RealTime IT News

Report: Benefits, Hazards Exist for Free ISP Advertisers

Free ISPs are already proving their viability as vehicles for advertising, reaching a wide, Internet-savvy population, according to a report released Wednesday by online ad measurement firm Nielsen//Netratings.

However, the study also identified several factors exist that in many instances might potentially limit the services' appropriateness for media buys.

One chief value-add identified by the report, which was complied using data from June 2000, is that free ISPs allow for more flexibility in ad delivery, as well as in their content.

As compared to the "usual button, banner, or interstitial offered at a typical Web site or by an advertising network," CMGI company 1stUp.com, a B2B enabler of free ISP services, recently began offering rich media ads that are shown to users during dialup.

Free ISPs can also provide for more precise targeting and more complex advertising models than advertisers can with traditional on-site means.

For instance, many free ISPs use some type of always-open window in which ads are served. This ad can integrate into media plans some complex and highly targeted ad models, such as "ad attacking" -- selling ad space in the ad window while the user visits a competitor's site.

Additionally, the study's findings suggest that advertisers on free ISPs reach a more active Internet population than they do via traditional online ads. Users stay online at least 13 hours a month, four hours longer than do users of traditional ISPs. Free ISP surfers also log on 20 to 27 times per month, four to 10 times more often than average.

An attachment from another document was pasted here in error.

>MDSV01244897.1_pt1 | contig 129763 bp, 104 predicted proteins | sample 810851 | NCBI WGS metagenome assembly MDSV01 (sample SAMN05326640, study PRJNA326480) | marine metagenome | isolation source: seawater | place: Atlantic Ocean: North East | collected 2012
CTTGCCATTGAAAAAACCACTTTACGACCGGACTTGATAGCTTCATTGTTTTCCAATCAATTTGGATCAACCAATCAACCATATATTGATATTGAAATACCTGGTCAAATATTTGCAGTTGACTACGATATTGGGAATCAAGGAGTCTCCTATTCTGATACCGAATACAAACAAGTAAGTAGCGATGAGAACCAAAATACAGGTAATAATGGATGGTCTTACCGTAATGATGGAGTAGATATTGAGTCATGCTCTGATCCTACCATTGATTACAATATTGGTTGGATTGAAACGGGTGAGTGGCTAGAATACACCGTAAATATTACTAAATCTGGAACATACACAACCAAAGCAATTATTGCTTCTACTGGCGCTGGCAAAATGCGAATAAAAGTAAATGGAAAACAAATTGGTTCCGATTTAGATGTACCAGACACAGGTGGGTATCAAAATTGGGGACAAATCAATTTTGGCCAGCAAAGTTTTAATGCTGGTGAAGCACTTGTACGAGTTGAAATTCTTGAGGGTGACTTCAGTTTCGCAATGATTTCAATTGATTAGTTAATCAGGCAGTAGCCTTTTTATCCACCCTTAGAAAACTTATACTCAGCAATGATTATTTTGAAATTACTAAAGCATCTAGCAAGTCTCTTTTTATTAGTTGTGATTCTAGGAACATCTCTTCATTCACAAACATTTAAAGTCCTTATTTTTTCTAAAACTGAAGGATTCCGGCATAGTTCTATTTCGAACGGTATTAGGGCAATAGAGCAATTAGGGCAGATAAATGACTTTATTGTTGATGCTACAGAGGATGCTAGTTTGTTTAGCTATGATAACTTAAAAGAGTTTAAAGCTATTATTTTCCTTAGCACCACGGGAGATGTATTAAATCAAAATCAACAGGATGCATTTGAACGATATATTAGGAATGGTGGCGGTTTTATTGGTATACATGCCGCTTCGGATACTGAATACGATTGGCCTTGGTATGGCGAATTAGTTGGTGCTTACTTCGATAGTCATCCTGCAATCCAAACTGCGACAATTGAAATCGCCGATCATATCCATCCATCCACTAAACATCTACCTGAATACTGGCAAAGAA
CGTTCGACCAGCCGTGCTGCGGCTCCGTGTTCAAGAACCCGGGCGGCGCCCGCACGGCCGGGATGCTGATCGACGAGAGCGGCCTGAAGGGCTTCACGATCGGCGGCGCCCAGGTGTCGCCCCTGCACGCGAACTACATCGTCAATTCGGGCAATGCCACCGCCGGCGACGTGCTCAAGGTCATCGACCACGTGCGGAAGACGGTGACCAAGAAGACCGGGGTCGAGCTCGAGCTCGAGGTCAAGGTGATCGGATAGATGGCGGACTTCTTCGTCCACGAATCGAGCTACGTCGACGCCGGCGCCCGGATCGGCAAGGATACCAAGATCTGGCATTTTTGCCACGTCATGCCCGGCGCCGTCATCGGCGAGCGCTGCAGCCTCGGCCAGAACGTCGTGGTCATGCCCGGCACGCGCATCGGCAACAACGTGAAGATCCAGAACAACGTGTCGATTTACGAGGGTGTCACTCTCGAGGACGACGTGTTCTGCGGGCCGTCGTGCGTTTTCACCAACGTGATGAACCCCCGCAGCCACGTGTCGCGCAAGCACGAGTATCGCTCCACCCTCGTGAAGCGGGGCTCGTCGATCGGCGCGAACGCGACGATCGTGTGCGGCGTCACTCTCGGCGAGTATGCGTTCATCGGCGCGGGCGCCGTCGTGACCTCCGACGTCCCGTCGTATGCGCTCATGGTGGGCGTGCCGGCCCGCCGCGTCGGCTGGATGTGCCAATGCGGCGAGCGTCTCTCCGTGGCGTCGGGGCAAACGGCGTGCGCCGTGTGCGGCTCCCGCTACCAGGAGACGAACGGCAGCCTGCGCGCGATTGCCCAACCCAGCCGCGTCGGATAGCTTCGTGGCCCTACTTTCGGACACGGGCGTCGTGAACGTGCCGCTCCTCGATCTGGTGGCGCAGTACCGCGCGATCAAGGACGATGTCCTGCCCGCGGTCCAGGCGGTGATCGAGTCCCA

The study also suggests that free ISPs tend to attract more 25-34 year-old surfers, a prime demographic for most advertisers.

Free ISPs also enjoy an innate advantage over traditional online advertising: by dint of their requiring users' personal data, they have more data about their subscriber bases than most publishers do of their visitors.

Also, with users willfully providing personal information in return for Internet access, privacy concerns are marginalized.

However, the study also revealed several negatives facing potential advertisers on free ISPs.

For one, the ISPs' user demographics skew toward lower-income users. While the services do report a few high-income users, about 15 percent of free ISP NetZero's audience, for example, reports a household income of less than $25,000 -- more than 150 times the general Web-surfing population's average.

Furthermore, gender-targeted advertisement efforts are hampered by differences among the free ISPs' user-bases. Only Kmart's BlueLight.com mirrors the average 51-49 percent male-female breakdown of the Web-surfing population.

Competitors NetZero and Juno each recorded almost 60 percent more male users, versus 45 percent female.

The study's authors also suggest that advertisers who normally prefer to negotiate media buys through ad networks and other intermediaries, might be forced to negotiate with a direct sales force, since most sales are made directly through the ISP.

Among free ISPs surveyed, BlueLight.com posted the most active users, with more three more hours spent online each month than competitors. Kmart's ISP also enjoyed the greatest number of Internet sessions per month -- 30 -- ten greater than NetZero and seven more than Juno.